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NCJ Number: NCJ 179984   Add to Shopping cart   Find in a Library
Title: Police Response to Emotionally Disturbed Persons: Analyzing New Models of Police Interactions With the Mental Health System
Author(s): Henry J. Steadman ; Joseph P. Morrisey ; Martha W. Deane ; Randy Borum
Corporate Author: Policy Research Associates
United States of America
Date Published: 1997
Page Count: 79
Sponsoring Agency: National Institute of Justice
US Department of Justice
Office of Justice Programs
United States of America
Grant Number: 96-IJ-CX-0082
Sale Source: National Institute of Justice/NCJRS
Box 6000
Rockville, MD 20849
United States of America

NCJRS Photocopy Services
Box 6000
Rockville, MD 20849-6000
United States of America
Document: PDF 
Type: Program/Project Evaluation
Language: English
Country: United States of America
Annotation: This evaluation of three approaches in the police response to emotionally disturbed persons involved two innovative pre-booking diversion programs and one traditional mobile mental health crisis response team.
Abstract: Birmingham's Community Service Officer program (Alabama) uses in-house mental health specialists employed by the police department to handle police contacts that involve emotionally disturbed persons. Knoxville's mobile mental health crisis unit (Tennessee) uses community mental health-based crisis teams in coordination with the police department. The Memphis Crisis Intervention Team (Tennessee) is composed of sworn officers with special training in mental health issues. A primary focus of this study was to examine the extent to which use of a pre-booking diversion program is associated with a "specialized" police response (in contrast to a general dispatcher call) and with reductions in the arrest of people with mental illness. The study was also interested in how police officers perceived the specialized response used by their department, as well as in what factors might be associated with their differential effectiveness ratings. Based on how the two pre-booking programs and the traditional mobile mental health crisis team performed and were viewed by police officers in the three cities, there is reason to believe that specialized programs can improve outcomes for mentally ill people in crisis. Particularly, these programs hold promise for diverting mentally ill people from jail, keeping them in the community, and facilitating access to treatment. 11 exhibits, 33 references, and appended study instruments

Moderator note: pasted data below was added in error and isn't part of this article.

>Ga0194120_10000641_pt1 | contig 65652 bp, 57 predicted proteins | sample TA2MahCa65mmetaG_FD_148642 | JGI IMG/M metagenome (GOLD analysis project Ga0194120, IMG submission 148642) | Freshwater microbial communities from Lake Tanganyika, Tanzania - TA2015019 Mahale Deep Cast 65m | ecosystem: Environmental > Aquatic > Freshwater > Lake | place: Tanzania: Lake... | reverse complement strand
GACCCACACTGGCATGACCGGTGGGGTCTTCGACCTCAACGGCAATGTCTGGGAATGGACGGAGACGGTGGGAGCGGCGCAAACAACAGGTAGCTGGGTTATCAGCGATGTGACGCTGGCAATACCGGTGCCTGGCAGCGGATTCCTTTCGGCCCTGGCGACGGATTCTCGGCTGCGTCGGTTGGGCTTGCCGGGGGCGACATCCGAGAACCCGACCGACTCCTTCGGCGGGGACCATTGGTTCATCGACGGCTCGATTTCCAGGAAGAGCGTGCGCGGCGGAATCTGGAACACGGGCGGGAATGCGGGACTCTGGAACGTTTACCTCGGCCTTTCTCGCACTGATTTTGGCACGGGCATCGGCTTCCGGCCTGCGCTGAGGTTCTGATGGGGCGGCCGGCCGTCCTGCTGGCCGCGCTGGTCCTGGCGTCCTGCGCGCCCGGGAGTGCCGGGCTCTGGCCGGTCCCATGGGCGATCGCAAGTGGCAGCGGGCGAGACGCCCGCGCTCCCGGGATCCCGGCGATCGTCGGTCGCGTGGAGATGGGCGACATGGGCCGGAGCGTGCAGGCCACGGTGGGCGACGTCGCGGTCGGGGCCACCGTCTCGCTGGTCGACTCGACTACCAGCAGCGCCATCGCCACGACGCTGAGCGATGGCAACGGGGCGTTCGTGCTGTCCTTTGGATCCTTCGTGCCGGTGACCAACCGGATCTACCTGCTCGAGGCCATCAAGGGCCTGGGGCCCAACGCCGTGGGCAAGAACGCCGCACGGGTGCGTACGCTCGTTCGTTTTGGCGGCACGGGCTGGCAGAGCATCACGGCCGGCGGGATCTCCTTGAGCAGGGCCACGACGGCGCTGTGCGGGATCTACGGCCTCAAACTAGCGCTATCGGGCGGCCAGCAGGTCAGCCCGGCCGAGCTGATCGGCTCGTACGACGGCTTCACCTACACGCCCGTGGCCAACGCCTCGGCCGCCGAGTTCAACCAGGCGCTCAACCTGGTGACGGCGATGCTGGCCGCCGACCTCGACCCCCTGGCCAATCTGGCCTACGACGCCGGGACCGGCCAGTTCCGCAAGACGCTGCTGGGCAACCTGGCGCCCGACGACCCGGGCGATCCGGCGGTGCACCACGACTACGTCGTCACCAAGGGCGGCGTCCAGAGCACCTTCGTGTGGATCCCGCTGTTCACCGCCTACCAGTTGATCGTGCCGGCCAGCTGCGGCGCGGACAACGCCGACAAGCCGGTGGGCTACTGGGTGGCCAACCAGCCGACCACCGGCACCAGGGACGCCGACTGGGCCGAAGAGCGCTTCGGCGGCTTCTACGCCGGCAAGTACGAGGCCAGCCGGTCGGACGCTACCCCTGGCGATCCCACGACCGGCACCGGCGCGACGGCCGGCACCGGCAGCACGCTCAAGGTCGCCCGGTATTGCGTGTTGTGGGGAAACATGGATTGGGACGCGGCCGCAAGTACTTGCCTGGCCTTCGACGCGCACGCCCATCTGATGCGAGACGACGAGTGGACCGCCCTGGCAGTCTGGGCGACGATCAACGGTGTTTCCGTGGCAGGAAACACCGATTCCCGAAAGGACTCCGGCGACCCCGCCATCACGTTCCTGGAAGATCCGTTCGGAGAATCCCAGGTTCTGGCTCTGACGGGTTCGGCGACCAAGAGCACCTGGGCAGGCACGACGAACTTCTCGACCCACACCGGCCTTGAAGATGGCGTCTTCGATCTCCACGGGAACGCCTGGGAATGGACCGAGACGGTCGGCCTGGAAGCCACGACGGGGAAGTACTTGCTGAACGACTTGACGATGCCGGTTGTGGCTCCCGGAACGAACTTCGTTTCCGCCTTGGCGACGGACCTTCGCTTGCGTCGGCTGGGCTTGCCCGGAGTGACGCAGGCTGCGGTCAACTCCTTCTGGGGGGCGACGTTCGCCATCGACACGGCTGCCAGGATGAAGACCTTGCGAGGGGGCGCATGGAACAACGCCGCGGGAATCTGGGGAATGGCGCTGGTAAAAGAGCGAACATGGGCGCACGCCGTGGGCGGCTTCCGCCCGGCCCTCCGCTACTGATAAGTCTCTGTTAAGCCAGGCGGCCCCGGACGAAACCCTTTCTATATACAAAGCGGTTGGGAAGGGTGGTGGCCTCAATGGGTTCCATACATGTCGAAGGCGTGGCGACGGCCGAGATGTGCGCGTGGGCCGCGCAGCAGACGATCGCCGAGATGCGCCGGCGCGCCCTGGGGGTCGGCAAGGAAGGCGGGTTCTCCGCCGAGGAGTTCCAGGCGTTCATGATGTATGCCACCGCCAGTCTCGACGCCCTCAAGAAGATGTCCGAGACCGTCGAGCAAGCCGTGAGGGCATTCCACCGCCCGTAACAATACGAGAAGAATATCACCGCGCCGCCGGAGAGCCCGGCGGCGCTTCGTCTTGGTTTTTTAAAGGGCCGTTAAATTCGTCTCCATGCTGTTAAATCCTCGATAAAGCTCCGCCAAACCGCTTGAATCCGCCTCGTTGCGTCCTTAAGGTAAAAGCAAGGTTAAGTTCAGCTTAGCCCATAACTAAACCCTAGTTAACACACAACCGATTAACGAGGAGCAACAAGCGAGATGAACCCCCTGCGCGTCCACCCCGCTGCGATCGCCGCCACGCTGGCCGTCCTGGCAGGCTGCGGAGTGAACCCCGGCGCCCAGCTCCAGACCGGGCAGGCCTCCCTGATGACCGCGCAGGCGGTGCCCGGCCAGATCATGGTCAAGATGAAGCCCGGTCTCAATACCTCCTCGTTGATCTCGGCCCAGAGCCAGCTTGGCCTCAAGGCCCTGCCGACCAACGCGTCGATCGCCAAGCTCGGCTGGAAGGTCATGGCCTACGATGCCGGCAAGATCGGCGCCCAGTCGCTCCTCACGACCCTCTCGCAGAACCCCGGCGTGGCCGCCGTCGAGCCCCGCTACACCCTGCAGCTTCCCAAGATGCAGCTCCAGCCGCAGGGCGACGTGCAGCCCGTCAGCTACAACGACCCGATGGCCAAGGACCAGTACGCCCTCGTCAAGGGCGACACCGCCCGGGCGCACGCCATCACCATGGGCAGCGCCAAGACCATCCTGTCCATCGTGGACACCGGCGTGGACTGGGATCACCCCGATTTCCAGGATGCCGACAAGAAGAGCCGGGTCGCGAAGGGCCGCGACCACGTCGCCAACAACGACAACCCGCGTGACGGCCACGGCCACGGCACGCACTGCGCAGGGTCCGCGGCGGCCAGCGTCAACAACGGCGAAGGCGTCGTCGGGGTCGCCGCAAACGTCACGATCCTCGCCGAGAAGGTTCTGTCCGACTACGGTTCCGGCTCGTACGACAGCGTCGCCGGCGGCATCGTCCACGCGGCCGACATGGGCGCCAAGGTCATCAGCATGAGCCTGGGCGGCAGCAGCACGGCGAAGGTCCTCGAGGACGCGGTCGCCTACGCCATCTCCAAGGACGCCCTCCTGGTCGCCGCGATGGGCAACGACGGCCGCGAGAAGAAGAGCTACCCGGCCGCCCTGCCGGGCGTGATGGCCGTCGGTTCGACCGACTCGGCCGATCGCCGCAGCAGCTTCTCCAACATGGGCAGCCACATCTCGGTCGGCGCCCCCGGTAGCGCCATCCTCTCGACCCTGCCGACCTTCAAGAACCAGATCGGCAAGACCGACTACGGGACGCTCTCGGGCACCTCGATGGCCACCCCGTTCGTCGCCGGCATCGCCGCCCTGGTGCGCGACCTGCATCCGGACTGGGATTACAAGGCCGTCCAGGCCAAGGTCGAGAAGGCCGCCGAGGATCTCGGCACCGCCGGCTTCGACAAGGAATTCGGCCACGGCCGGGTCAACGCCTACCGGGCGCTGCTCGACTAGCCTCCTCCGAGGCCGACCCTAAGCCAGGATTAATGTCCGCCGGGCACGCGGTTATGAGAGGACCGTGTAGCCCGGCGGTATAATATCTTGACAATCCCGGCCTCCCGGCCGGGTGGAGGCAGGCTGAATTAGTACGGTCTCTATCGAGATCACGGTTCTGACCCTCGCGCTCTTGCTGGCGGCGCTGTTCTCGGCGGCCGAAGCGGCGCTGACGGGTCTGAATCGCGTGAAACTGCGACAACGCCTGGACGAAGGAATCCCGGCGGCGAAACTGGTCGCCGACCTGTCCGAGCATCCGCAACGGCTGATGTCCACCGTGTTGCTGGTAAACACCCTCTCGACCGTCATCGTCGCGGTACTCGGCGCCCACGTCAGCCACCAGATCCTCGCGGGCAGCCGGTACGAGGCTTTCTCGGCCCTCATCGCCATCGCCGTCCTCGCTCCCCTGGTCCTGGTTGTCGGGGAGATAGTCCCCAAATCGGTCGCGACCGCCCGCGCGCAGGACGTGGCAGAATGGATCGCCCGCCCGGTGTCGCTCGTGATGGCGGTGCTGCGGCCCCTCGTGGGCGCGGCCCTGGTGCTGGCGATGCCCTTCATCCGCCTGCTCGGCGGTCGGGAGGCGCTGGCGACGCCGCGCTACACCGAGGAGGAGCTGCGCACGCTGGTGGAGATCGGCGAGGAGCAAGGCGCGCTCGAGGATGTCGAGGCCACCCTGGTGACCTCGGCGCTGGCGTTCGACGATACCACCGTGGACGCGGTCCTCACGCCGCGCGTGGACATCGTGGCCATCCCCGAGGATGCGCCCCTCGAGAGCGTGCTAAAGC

Main Term(s): Police diversion
Index Term(s): Mentally ill offenders ; Policing innovation ; Police-citizen interactions ; NIJ final report ; NIJ grant-related documents ; Tennessee ; Alabama
   
  To cite this abstract, use the following link:
https://www.ncjrs.gov/App/Publications/abstract.aspx?ID=179984

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